As regards the personal experience of the director, if it is a question of the guidance of the average Christian, he needs little more than the experience any priest can obtain from the faithful fulfillment of his duties in the sacred ministry. If it is a question of advanced souls who have already entered the mystical stages of the spiritual life, it is desirable that the priest himself have some experience of those higher stages. If he lacks this, a delicate sense of prudence, coupled with competent knowledge of the mystical states, will suffice in the majority of cases.

But personal experience alone is not sufficient to make a spiritual director as competent as he ought to be. There are many different paths by which the Holy Spirit can lead souls to the summit of sanctity. It would be a serious mistake for a director to attempt to lead all souls along the same path and to impose on them his own personal experiences, however beneficial they may have been for himself. The spiritual director should never forget that he is merely an instrument in the hands of the Holy Spirit and that his work must be entirely subjected to the Holy Spirit. If, through a lack of understanding of the variety of divine gifts and the multiplicity of roads to perfection, he were to force all souls to travel by the same road, he would become a veritable obstacle to the workings of grace in the soul.

Moral Qualities of a Spiritual Director . . . (continue reading)

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23 Responses to “Important qualities to look for in a spiritual director”
  1. Nanette says:

    Patrick,
    Sounds like you’ve had a bad experience. I’ll offer my prayers and sacrifices for you tonight.
    My experience is quite different. I’m so grateful to the spiritual guides by lay and consecrated as well as priests in the Regnum Christi movement for the last 20 years. They helped me “build the kingdom at home with my husband and children.” This was always the primary goal as well as personal sanctity. My lay spiritual guide always sent me to a Legionary priest for spiritual direction at intervals. We did not have enough priests to give all the women monthly direction.
    In the era that I was raising my older children, the diocesan priest were not always ones to go to for direction if you wanted to remain a faithful Catholic. Now there is emerging a new kind of priest in our diocese that does give good direction. I do not believe you can always decide by someone’s training, what movement they are in or what order a priest comes from if they are safe to go to for spiritual direction. Saints beget saints. Padre Pio was in a order started by a priest who left the church. Why did people seek him out for spiritual direction? Was it his training or the order he was in? Was it because he was trained as a counselor? I don’t think so. People were drawn to receive spiritual direction from him because he lived as a saint. The lay guide(with 14 children) I had did also. The lay guide and consecrated showed me how to live as Mary not only with their words but also with their lives.(the way I fall short is my fault not theirs.)Father Solanus was made a simplex priest, a door keeper because his superiors did not believe he had the knowledge to guide souls in confession. He now is on his way to sainthood with many miracles still happening from his intercession.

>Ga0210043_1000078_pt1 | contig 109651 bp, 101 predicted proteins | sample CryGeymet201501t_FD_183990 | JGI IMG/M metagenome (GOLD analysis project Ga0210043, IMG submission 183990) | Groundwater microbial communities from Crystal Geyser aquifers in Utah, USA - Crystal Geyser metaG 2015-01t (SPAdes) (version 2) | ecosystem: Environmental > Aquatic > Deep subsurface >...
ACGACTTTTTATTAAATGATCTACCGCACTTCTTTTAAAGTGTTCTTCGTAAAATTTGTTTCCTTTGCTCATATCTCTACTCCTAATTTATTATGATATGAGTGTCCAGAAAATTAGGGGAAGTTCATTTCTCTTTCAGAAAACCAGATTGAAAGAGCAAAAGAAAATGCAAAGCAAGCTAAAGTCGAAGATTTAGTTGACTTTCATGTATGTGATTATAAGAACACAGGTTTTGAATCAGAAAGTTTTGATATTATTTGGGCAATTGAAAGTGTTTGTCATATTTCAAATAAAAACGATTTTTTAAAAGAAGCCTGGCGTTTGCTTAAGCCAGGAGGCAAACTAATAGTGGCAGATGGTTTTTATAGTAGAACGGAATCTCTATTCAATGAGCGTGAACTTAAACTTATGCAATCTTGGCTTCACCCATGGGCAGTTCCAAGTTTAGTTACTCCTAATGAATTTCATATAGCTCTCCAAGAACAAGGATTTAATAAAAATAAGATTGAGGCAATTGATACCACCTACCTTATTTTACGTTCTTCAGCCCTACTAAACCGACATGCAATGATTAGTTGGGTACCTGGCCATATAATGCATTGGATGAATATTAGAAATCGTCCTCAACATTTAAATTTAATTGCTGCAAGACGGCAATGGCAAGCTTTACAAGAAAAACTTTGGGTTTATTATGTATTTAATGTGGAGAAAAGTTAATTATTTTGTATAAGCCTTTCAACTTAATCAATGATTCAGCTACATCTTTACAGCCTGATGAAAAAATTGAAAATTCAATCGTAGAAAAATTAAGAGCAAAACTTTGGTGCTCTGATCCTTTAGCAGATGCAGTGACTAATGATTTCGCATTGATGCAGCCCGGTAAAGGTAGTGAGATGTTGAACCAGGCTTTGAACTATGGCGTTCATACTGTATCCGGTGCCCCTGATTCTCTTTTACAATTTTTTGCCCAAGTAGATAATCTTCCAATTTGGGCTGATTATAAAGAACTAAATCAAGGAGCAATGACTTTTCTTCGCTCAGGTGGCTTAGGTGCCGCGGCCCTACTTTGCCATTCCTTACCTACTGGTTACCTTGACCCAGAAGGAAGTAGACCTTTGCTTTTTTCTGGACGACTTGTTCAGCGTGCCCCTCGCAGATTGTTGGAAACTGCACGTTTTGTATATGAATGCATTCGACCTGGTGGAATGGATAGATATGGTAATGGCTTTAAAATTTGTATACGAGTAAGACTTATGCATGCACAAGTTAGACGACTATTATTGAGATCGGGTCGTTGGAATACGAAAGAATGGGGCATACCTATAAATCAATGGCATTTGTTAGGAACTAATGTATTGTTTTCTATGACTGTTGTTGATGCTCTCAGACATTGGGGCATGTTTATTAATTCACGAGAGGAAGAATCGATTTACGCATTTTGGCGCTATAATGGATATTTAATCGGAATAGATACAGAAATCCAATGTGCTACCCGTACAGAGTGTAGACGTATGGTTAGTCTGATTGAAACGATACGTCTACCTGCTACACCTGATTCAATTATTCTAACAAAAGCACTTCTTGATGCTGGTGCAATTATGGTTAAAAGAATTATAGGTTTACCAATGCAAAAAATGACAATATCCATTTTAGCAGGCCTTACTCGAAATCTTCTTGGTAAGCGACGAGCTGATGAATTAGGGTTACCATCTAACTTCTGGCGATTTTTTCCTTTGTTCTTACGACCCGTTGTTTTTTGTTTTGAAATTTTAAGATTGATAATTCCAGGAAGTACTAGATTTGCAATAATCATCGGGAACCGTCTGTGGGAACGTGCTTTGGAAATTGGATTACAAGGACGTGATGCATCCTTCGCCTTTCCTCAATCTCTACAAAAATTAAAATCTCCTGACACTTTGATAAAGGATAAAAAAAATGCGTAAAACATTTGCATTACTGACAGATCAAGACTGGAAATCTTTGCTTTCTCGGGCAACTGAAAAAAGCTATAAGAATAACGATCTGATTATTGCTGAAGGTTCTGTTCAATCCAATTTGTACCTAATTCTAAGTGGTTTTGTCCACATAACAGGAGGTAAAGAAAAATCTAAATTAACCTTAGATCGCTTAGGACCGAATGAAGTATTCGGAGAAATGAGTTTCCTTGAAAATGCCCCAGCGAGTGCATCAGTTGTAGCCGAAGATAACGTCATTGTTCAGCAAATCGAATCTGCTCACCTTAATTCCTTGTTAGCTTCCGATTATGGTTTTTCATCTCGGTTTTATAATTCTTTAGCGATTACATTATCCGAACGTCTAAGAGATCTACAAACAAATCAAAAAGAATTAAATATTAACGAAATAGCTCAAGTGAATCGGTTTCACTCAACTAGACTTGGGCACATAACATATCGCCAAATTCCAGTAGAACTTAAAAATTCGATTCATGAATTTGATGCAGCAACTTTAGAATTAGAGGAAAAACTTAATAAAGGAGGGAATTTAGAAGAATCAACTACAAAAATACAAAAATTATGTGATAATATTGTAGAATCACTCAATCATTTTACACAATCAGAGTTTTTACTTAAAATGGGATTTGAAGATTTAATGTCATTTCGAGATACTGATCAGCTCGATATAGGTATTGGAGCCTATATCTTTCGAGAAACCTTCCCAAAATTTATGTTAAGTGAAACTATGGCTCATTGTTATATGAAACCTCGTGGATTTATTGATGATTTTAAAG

As a psychiatric nurse, I understand the need for training. As a person of faith, I think God bestows on whomever he will the gift of counsel.
    I have a wonderful spirit filled priest at my parish who does not have time for everyone to go to him for spiritual direction. The priests in our area have at least 2 major jobs that would have been covered by at least 2-3 priests in the past.
    By the way, because of the benefits my family has received spiritually from the the Legion, it does not appear to me that they are “embattled”. They are empowered by the Holy Spirit and the Vatican! God Bless!

  2. doughboy says:

    i have a great spiritual director and a great confessor (although i go to confession with my spiritual director, too). both are rock solid priests. i just would not trust a lay person for direction, no matter the amount of formal education. in fact, the more formal education a lay person has, i’ve found the more arrogant and entitled they feel to help. look at the catholyc womynpreests movement. they’ll help you, alright – off a cliff. every heresy has some truth interwoven and i need a priest to help guard and guide me.

  3. Carl says:

    Mr. Madrid,
    I am very familiar with your work and I have great respect for you, but I disagree with your basic premise. I am a lay spiritual director. I did not “arrogate” the title for myself however. After long and careful discernment, under the direction of a priest, I began the formation program offered by the Oblates of the Virgin Mary (http://www.omvusa.org/) at the Lanteri center for Ignatian Spirituality in Denver, Colorado (http://www.lantericenter.org/). I continued to discern my call to spiritual direction the entire time I was in formation and training. The program is five years long and I believe it thoroughly prepared me for my role as a spiritual director. I am still under the supervision of the Lanteri Center and I continue to receive ongoing training from them.